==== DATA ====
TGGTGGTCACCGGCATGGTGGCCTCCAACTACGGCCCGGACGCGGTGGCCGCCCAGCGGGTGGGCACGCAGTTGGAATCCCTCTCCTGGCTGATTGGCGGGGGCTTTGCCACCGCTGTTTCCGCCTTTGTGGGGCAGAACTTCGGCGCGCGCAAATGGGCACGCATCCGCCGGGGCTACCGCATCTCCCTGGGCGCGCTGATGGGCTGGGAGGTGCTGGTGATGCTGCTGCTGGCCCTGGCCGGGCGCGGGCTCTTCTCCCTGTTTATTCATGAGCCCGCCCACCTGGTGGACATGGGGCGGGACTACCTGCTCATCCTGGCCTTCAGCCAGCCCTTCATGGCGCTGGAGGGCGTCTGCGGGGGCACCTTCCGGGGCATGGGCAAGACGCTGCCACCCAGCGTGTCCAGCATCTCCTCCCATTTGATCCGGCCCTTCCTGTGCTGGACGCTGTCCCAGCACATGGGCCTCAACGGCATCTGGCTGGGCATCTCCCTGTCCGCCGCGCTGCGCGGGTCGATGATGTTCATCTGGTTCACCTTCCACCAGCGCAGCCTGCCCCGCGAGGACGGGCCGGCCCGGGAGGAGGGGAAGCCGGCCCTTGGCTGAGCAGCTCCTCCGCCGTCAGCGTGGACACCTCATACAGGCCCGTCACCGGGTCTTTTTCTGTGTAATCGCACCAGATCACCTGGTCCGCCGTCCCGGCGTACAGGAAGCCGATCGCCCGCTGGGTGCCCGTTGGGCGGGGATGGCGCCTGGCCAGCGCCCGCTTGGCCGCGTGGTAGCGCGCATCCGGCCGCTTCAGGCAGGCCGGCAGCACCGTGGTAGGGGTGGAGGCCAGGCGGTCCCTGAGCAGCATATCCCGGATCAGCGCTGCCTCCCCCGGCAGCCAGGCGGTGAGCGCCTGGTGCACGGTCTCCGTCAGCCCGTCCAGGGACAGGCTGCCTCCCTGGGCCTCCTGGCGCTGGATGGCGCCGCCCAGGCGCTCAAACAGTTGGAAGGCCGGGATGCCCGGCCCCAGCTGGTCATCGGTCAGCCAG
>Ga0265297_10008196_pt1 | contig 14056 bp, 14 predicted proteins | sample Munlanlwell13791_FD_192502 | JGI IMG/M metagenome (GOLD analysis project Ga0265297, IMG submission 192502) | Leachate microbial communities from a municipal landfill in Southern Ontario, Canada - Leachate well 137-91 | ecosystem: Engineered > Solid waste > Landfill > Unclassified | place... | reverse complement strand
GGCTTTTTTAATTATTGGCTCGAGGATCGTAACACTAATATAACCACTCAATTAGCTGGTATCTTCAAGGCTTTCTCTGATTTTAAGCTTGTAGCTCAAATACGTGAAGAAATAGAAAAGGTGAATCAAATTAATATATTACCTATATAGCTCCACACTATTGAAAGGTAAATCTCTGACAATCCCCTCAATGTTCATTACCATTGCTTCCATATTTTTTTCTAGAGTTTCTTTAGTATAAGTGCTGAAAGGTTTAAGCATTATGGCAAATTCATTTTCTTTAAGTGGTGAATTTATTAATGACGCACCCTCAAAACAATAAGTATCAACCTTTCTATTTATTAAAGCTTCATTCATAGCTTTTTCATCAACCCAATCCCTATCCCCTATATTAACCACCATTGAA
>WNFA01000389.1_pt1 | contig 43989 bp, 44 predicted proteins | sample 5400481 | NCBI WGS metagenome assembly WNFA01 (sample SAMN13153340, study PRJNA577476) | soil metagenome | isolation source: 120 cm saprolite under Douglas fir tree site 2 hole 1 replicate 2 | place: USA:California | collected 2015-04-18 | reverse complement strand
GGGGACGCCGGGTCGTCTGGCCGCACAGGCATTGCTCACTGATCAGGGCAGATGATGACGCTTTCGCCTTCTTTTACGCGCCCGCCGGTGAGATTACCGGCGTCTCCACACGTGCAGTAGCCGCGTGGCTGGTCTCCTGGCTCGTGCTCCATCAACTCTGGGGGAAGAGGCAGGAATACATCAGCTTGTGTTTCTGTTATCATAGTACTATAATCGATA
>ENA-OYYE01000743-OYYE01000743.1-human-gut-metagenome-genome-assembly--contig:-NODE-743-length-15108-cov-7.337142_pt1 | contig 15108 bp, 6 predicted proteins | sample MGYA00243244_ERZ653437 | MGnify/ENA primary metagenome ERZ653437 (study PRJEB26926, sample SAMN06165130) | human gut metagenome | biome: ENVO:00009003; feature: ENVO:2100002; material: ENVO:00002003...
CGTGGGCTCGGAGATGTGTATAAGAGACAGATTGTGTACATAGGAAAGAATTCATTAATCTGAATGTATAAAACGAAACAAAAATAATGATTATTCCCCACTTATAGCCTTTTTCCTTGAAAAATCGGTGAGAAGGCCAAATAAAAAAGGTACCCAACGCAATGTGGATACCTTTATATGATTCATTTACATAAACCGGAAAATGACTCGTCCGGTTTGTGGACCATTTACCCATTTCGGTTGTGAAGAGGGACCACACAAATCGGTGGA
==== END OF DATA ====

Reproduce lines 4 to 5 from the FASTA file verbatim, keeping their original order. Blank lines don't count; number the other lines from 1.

>WNFA01000389.1_pt1 | contig 43989 bp, 44 predicted proteins | sample 5400481 | NCBI WGS metagenome assembly WNFA01 (sample SAMN13153340, study PRJNA577476) | soil metagenome | isolation source: 120 cm saprolite under Douglas fir tree site 2 hole 1 replicate 2 | place: USA:California | collected 2015-04-18 | reverse complement strand
GGGGACGCCGGGTCGTCTGGCCGCACAGGCATTGCTCACTGATCAGGGCAGATGATGACGCTTTCGCCTTCTTTTACGCGCCCGCCGGTGAGATTACCGGCGTCTCCACACGTGCAGTAGCCGCGTGGCTGGTCTCCTGGCTCGTGCTCCATCAACTCTGGGGGAAGAGGCAGGAATACATCAGCTTGTGTTTCTGTTATCATAGTACTATAATCGATA